May 30 (Bloomberg) -- Spain’s recession eased in the first quarter as domestic demand stabilized while exports, which the government says will drive the recovery of the euro-area’s fourth-largest economy, fell at the fastest pace in a year.
Gross domestic product fell 0.5 percent from the fourth quarter, in line with a first estimate on April 30, the Madrid-based National Statistics Institute said today. Output dropped 0.8 percent in the final three months of last year, the sharpest decline since 2009 when the global economy was plunged into a recession following the collapse of Lehman Brothers Holdings Inc.
The European Commission yesterday suggested giving Spain until 2016 to tame the largest budget deficit in the European Union. Spanish unemployment may rise to 28 percent next year, the Paris-based Organization for Economic Cooperation and Development also said yesterday, cutting its growth outlook for the nation.
“Imagining that other countries are going to solve our problems is a very optimistic view of the economic reality,” said Maria Yolanda Fernandez Jurado, associate professor in the Faculty of Economic and Business Sciences at Madrid’s Universidad Pontificia Comillas, in a telephone interview.
Household spending contracted 0.4 percent from the previous quarter, when it shrank 1.9 percent, while exports further dropped, by 1.3 percent after 0.9 percent.
“There’s no sign of a recovery: exports depend on other countries and one should be very prudent on domestic demand,” Jurado said. “The future is uncertain, especially given potential further tax increases and cuts in pensions.”
The yield on Spain’s 10-year benchmark bonds was little changed at 4.41 percent at 9:45 am in Madrid, while the spread with similar German maturities was stable at 2.9 percentage points. Spain’s 10-year borrowing costs have come down from a euro-era high of 7.75 percent in July, before the European Central Bank pledged to backstop the single currency.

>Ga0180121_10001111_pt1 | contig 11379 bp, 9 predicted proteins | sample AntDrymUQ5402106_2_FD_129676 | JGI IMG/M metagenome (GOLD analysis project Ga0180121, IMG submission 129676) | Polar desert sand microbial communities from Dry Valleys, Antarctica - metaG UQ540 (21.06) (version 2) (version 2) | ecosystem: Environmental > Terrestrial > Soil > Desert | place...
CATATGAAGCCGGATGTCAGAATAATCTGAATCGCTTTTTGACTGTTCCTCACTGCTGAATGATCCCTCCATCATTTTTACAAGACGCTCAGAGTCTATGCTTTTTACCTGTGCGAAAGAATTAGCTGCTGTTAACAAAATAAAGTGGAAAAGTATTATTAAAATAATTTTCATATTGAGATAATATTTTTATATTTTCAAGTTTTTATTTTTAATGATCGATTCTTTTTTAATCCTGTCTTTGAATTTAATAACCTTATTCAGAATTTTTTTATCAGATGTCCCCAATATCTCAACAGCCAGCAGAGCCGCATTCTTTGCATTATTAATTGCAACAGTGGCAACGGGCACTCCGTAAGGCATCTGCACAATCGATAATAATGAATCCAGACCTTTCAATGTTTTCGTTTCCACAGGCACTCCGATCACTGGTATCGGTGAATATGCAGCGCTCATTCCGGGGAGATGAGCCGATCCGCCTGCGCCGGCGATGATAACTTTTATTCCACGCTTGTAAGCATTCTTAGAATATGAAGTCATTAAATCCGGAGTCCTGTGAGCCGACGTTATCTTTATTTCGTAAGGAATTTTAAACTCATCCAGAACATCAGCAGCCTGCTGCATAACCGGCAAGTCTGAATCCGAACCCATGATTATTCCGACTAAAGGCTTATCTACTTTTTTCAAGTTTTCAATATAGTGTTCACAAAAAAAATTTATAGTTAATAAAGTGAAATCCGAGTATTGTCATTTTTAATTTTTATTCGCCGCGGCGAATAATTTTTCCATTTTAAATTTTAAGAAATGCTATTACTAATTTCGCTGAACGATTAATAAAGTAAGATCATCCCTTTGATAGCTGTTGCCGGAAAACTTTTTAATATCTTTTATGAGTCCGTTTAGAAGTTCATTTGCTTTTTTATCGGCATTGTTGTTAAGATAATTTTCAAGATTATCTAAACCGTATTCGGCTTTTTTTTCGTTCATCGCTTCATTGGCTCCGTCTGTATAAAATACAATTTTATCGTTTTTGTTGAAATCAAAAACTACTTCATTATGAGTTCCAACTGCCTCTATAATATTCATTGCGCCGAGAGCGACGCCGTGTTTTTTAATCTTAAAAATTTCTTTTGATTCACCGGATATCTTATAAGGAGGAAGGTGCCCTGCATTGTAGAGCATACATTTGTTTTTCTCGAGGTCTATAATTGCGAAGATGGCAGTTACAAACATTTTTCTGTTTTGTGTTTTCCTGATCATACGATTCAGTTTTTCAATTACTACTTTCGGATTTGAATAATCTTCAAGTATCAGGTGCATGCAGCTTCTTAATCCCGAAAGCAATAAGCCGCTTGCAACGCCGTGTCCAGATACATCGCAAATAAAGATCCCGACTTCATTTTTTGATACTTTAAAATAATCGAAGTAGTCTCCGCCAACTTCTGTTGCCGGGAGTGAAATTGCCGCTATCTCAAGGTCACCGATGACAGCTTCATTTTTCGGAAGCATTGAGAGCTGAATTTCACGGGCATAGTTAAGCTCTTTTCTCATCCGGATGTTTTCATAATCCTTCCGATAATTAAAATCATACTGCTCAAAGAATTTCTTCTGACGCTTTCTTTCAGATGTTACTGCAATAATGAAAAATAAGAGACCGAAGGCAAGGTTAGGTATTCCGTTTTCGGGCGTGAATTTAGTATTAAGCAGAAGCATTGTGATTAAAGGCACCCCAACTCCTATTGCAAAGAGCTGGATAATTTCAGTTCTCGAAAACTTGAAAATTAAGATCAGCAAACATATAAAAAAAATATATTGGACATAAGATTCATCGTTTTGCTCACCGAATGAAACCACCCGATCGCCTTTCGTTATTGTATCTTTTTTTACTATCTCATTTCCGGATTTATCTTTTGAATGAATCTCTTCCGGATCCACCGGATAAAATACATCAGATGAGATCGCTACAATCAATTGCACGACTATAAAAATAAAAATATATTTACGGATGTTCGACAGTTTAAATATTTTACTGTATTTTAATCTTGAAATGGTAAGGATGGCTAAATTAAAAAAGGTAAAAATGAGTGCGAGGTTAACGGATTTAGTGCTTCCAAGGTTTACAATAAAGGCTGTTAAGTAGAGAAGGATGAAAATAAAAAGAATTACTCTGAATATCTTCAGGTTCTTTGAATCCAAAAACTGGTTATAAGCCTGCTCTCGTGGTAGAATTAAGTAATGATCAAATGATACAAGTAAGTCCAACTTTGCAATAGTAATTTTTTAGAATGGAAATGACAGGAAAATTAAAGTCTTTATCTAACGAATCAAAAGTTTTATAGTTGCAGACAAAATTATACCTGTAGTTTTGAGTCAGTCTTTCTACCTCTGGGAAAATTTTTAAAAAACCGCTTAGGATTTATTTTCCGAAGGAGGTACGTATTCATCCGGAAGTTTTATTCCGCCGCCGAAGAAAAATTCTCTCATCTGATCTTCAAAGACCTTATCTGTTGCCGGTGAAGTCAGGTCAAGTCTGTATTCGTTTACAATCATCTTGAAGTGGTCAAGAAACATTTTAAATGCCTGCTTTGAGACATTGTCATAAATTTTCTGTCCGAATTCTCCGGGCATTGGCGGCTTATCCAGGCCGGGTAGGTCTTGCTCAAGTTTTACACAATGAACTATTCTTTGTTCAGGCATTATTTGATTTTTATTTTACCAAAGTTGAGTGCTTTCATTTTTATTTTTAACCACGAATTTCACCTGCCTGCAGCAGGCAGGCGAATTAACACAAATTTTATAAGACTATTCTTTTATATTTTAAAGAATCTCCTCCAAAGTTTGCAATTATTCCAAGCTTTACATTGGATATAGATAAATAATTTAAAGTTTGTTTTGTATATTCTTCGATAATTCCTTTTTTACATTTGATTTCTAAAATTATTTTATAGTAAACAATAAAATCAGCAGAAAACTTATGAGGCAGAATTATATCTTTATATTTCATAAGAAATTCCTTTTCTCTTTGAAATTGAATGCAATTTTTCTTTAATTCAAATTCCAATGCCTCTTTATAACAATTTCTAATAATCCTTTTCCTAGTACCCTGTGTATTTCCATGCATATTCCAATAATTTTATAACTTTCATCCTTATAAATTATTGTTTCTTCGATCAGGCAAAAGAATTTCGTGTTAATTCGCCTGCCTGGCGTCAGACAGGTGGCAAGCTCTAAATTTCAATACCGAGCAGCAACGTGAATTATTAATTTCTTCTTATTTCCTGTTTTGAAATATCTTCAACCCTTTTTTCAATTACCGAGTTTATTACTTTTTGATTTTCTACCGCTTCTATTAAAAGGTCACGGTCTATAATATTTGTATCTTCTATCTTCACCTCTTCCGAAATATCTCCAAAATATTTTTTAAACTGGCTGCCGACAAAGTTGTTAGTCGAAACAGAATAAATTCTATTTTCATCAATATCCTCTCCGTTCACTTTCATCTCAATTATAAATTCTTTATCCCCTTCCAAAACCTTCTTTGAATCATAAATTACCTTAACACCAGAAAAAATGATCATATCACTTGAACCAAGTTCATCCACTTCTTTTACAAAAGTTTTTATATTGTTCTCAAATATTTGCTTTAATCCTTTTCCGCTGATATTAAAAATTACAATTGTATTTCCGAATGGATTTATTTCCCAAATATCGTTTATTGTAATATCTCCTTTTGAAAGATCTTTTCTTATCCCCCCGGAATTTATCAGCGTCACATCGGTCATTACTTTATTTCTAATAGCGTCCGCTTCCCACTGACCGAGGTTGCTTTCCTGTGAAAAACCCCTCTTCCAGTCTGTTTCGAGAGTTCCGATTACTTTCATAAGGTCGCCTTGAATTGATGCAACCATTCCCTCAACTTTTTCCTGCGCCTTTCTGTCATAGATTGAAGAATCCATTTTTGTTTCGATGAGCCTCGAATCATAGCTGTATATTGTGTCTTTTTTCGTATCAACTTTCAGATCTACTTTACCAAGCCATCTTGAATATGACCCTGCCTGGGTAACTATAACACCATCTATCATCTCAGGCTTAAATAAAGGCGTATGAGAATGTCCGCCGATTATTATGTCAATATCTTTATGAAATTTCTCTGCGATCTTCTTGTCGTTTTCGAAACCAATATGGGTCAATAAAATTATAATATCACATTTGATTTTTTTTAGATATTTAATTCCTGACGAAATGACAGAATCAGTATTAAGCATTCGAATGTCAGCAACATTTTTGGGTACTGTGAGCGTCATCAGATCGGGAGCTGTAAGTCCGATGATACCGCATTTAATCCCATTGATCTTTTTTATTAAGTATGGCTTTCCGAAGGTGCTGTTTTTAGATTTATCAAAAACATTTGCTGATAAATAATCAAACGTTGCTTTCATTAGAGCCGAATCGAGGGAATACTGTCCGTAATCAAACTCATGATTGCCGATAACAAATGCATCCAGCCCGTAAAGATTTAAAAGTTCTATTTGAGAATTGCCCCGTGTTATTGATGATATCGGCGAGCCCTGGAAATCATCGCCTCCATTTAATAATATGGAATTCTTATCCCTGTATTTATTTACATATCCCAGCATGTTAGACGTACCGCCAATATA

Gamesa Corp. Tecnologica SA last week said it will dismiss 394 workers at its Spanish wind-turbine plants in Albacete, Tudela and Somozas. Renault SA’s chief operating officer Carlos Tavares said on May 14 that France’s second-largest car maker expects the European car market to shrink 5 percent this year.
Inflation in May, measured by EU criteria, accelerated to 1.8 percent from 1.5 percent in April, when the rate dropped to the lowest since February 2010, INE said in a separate release. That is more than the 1.7 percent median of 15 estimates in a Bloomberg survey.
Prime Minister Mariano Rajoy is counting on exports to fuel a return to growth in the second half. Household spending in Germany, the euro area’s first economy, rose 0.8 percent in the first quarter and the Bundesbank expects output to gather pace in the current quarter. The ECB this month cut its benchmark interest rate to a record low of 0.5 percent and President Mario Draghi said the central bank stands ready to act again if necessary.
“Fortunately, there has been a move from imposing unrealistic conditions toward a more gradual approach that doesn’t kill the patient,” Gilles Moec, co-chief European economist at Deutsche Bank AG in London, said in a telephone interview. “Spain has made big efforts to improve its competitiveness but it isn’t showing in GDP figures because global demand is depressed.”
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